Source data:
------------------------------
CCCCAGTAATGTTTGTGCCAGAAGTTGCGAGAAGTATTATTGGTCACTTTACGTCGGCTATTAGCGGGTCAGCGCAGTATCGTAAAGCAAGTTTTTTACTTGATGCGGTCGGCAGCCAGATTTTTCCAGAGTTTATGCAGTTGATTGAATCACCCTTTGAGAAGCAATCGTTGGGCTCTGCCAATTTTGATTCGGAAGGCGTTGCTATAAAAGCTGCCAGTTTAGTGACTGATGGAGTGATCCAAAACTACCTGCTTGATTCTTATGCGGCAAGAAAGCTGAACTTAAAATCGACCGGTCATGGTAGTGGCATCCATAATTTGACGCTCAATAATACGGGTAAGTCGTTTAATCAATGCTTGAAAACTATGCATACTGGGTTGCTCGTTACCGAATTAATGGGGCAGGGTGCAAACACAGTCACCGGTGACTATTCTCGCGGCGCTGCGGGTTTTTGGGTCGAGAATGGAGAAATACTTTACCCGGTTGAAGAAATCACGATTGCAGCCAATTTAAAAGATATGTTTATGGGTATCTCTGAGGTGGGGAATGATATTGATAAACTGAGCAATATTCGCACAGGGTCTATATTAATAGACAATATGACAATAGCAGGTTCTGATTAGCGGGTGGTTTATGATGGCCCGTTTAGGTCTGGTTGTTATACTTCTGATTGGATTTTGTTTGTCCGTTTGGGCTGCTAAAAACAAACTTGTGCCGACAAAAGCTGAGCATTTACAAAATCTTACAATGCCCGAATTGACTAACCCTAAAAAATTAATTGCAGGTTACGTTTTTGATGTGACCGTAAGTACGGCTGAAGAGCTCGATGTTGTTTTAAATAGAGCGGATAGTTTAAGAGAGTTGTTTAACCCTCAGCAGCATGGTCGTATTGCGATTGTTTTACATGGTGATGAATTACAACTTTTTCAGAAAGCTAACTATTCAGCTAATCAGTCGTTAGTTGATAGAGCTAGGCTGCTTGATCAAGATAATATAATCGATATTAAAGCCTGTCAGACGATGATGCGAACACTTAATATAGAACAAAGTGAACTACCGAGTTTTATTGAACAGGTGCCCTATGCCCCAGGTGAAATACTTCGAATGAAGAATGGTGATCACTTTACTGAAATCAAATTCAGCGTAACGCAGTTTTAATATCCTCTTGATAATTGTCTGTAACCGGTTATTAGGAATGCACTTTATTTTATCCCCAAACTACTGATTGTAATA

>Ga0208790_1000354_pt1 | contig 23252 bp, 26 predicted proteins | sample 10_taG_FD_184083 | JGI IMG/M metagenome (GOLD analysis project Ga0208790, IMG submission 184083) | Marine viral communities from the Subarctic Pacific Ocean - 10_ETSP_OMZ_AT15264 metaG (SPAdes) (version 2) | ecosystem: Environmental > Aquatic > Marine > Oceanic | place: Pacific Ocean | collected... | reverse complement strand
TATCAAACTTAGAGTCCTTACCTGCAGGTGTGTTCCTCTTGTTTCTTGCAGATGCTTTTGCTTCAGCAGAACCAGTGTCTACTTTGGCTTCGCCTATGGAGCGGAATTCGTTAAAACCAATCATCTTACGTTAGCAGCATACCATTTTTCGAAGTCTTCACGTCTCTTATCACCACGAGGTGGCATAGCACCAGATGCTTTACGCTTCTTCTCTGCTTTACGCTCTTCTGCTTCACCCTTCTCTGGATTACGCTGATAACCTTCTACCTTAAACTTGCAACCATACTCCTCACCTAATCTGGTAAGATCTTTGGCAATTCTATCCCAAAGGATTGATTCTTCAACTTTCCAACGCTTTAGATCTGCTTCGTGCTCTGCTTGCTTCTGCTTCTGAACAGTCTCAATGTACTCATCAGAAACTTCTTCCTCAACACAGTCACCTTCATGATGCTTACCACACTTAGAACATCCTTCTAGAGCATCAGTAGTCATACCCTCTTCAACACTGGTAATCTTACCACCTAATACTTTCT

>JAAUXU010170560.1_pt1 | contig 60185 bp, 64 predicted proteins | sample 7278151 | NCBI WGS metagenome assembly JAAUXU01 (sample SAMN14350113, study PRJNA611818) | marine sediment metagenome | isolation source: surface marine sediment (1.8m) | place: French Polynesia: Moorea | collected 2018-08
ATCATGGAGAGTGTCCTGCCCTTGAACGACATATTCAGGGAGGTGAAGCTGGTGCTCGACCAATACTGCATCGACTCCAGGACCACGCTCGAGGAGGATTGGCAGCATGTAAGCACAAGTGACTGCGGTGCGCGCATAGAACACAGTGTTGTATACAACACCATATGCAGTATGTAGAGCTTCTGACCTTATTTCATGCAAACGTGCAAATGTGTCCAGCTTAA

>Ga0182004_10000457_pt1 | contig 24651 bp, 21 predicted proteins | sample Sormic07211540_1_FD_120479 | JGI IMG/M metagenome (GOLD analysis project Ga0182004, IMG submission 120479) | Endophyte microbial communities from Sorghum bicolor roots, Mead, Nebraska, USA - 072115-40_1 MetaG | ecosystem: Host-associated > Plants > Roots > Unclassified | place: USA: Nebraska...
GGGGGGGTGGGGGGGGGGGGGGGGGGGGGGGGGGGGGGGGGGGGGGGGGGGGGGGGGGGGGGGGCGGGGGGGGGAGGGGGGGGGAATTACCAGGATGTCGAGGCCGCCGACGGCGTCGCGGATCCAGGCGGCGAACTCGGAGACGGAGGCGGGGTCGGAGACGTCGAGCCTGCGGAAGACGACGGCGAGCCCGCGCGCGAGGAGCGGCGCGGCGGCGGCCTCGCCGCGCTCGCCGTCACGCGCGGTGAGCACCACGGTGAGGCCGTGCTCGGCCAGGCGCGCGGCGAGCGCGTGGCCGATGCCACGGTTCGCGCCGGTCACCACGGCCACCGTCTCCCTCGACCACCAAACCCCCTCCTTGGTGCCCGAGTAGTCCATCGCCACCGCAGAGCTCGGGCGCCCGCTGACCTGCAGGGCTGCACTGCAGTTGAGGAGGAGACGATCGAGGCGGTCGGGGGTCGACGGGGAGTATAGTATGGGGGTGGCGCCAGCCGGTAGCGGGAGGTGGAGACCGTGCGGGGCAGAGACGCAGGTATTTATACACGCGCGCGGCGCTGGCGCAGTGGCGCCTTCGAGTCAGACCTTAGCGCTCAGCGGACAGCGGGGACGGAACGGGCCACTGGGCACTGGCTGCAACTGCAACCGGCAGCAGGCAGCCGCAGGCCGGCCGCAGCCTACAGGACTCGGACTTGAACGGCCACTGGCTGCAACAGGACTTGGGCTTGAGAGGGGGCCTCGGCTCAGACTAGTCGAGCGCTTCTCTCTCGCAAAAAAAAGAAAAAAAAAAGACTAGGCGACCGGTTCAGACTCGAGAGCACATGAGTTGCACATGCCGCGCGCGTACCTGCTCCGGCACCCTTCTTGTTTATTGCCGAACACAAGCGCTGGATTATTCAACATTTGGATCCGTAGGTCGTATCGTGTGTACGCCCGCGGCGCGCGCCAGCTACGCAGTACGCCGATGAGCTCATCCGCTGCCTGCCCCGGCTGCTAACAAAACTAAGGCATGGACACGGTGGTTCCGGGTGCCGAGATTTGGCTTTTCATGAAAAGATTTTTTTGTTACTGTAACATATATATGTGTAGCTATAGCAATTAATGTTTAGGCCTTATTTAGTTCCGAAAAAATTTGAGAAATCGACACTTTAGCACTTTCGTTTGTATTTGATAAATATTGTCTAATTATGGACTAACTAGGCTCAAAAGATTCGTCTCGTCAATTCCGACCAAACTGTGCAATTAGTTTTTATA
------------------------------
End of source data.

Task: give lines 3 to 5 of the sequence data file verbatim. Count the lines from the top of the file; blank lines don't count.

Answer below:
TATCAAACTTAGAGTCCTTACCTGCAGGTGTGTTCCTCTTGTTTCTTGCAGATGCTTTTGCTTCAGCAGAACCAGTGTCTACTTTGGCTTCGCCTATGGAGCGGAATTCGTTAAAACCAATCATCTTACGTTAGCAGCATACCATTTTTCGAAGTCTTCACGTCTCTTATCACCACGAGGTGGCATAGCACCAGATGCTTTACGCTTCTTCTCTGCTTTACGCTCTTCTGCTTCACCCTTCTCTGGATTACGCTGATAACCTTCTACCTTAAACTTGCAACCATACTCCTCACCTAATCTGGTAAGATCTTTGGCAATTCTATCCCAAAGGATTGATTCTTCAACTTTCCAACGCTTTAGATCTGCTTCGTGCTCTGCTTGCTTCTGCTTCTGAACAGTCTCAATGTACTCATCAGAAACTTCTTCCTCAACACAGTCACCTTCATGATGCTTACCACACTTAGAACATCCTTCTAGAGCATCAGTAGTCATACCCTCTTCAACACTGGTAATCTTACCACCTAATACTTTCT

>JAAUXU010170560.1_pt1 | contig 60185 bp, 64 predicted proteins | sample 7278151 | NCBI WGS metagenome assembly JAAUXU01 (sample SAMN14350113, study PRJNA611818) | marine sediment metagenome | isolation source: surface marine sediment (1.8m) | place: French Polynesia: Moorea | collected 2018-08
ATCATGGAGAGTGTCCTGCCCTTGAACGACATATTCAGGGAGGTGAAGCTGGTGCTCGACCAATACTGCATCGACTCCAGGACCACGCTCGAGGAGGATTGGCAGCATGTAAGCACAAGTGACTGCGGTGCGCGCATAGAACACAGTGTTGTATACAACACCATATGCAGTATGTAGAGCTTCTGACCTTATTTCATGCAAACGTGCAAATGTGTCCAGCTTAA